We ended up mostly running studies with four to six participants. Four was ideal for us because the tests were limited to 15 minutes: long enough that we started seeing the patterns at that point while only having to watch an hour of videos. It’s important to keep in mind that this is not widely generalizable research. It isn’t going to tell you some fundamental truths about humanity; just if your prototype is on the right track. When we occasionally had skeptics about sample size we would point out that we were not running any kind of predictive statistics that required a large sample to have adequate power. If the objector was willing to watch all the videos with us, we would run six or eight tests total. This strategy worked amazingly well for getting buy-in from skeptical stakeholders by giving them some ownership over the results.
A quick aside: Large sample sizes
Once, I ran a test with 50 participants because we had unlimited testing credits and I wanted to put Nielson’s work on small sample sizes to the test. The main thing I learned was, “Don’t run a test with 50 people because no one wants to watch that many videos.” When we compared it to the test we ran on the same prototype with six participants we didn’t find anything new from the larger group. This isn’t always going to be the case. You will probably miss somethings testing with smaller groups. You will need to weigh the costs of running a much larger population through your test. If you are adhering to not asking big questions, as noted above, these large studies are likely overkill.
Once you have all that data you have to do something with it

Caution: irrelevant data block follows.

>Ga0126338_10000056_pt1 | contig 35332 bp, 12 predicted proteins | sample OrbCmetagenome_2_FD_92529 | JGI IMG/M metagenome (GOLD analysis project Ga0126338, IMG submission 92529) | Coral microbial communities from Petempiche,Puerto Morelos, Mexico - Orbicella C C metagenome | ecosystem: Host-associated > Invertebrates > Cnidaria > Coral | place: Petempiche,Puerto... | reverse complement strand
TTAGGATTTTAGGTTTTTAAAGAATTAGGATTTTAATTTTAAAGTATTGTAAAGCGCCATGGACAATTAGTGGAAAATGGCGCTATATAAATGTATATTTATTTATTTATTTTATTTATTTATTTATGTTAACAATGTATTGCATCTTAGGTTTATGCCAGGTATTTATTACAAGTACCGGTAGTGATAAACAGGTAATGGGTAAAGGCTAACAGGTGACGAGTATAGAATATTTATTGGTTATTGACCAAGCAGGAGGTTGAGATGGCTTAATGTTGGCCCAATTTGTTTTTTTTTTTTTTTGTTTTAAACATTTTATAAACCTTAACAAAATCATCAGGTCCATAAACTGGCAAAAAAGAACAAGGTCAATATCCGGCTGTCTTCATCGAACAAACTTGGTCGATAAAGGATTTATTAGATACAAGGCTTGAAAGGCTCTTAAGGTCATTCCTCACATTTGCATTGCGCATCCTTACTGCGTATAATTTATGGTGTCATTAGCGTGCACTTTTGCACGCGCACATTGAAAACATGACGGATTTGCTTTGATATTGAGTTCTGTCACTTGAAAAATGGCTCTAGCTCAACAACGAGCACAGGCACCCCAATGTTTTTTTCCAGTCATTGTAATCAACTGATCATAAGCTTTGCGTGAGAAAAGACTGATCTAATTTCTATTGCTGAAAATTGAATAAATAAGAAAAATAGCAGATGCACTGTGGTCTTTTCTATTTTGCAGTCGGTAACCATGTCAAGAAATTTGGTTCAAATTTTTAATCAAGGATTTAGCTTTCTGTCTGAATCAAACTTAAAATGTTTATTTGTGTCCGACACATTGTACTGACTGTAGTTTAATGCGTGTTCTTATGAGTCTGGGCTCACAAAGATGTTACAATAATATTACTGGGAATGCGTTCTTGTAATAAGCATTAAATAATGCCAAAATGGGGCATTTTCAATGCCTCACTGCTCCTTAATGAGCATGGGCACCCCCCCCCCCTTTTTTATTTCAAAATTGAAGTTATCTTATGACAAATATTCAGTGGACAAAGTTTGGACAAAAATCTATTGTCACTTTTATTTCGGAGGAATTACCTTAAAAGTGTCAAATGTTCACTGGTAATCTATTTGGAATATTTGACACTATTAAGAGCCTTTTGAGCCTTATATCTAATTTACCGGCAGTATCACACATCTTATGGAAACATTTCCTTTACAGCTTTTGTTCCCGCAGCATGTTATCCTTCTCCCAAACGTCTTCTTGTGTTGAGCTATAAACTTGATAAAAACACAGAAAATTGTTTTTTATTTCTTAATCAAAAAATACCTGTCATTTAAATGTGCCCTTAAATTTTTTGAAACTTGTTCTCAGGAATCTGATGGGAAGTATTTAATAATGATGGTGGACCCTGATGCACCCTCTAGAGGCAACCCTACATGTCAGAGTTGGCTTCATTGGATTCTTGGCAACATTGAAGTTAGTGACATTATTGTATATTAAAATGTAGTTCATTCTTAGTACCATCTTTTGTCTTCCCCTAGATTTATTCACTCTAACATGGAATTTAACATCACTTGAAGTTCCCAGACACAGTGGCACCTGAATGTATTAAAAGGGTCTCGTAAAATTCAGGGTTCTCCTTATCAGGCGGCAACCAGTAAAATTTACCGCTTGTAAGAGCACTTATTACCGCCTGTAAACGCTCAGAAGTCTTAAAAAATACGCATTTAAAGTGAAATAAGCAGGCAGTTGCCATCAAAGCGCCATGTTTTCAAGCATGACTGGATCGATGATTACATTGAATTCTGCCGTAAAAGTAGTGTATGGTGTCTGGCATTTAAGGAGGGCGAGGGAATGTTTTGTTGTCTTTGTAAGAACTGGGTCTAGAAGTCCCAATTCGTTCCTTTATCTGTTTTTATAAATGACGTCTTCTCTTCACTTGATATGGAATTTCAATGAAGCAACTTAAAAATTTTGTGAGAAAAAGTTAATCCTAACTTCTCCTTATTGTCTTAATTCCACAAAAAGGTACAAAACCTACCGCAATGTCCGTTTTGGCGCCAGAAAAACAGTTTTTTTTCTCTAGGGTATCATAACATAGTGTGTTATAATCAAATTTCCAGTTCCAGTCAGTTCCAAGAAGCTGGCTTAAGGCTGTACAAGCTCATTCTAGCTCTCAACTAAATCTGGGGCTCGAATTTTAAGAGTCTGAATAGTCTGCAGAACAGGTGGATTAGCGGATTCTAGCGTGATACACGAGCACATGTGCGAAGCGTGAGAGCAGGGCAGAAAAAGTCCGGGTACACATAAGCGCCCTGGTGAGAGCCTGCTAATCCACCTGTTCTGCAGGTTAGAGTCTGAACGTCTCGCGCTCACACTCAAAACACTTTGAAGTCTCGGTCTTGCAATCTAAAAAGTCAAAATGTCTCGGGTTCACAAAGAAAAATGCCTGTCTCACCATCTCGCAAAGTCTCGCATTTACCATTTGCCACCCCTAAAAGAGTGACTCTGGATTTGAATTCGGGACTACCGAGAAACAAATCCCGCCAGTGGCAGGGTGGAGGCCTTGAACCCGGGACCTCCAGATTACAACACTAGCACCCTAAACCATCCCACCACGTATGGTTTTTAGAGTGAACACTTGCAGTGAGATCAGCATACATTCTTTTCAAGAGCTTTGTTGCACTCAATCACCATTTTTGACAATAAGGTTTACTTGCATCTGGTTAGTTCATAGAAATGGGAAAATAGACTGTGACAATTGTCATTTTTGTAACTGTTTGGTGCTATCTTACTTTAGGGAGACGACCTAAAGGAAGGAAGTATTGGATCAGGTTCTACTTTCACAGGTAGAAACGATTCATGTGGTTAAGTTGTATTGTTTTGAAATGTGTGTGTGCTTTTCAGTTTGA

Group analysis is the best way to use this newly acquired data. We could reliably launch a test and have it close 30 minutes later; so I liked to run them over lunch and schedule an analysis session with interested stakeholders right after lunch. Another great strategy is to run the tests earlier in the day and make the analysis session a working lunch. People love to come to meetings with free food. Your tools and team will largely dictate if this kind of scheduling can work for you. However you do it, getting everyone to participate in the analysis phase is a must. Giving stakeholders shared ownership of the output of the test leads to significantly less push-back against the results. Group analysis with stakeholders is awesome, I can’t recommend it enough, but it comes with a familiar problem. Consistency.
Templates to the rescue again. Just like with the test design the most important aspects of your analysis templates are: make one then everyone uses it for the analysis. Worksheets are my go to for these workshop-style sessions. For us, these were a make it once and use it every time artifact. This lowers the pressure on your designers running these sessions. They just print out enough worksheets and go.
After you have your consistent analysis tool, going over the ground rules is next. This will make or break your session. Make sure everyone agrees to them before you start. Write them down somewhere everyone can see them. When we watched the videos everyone took notes on a worksheet. One sheet per video session. After we watched all the videos we discussed any patterns we had seen, questions that the test raised, and talked about ideas for changes we needed to make. All of these topics should be part of the worksheet so the participants can write them down as the thoughts occur to them.
That’s it. You’re testing regularly now, just like the diagrams in all those Human-centered Design Books say you should!
Test templates and analysis worksheets are really the key here. They bring the consistency that is oh so important to a successful test. With those tools in hand it doesn’t matter what testing platform you use. For us, the biggest barriers to doing testing were: lack of training and finding the time to do it. This process makes running simple usability tests something any member of the product development team can do in almost no time at all.
Still have questions? I’d love to discuss with you and help you get your team testing regularly.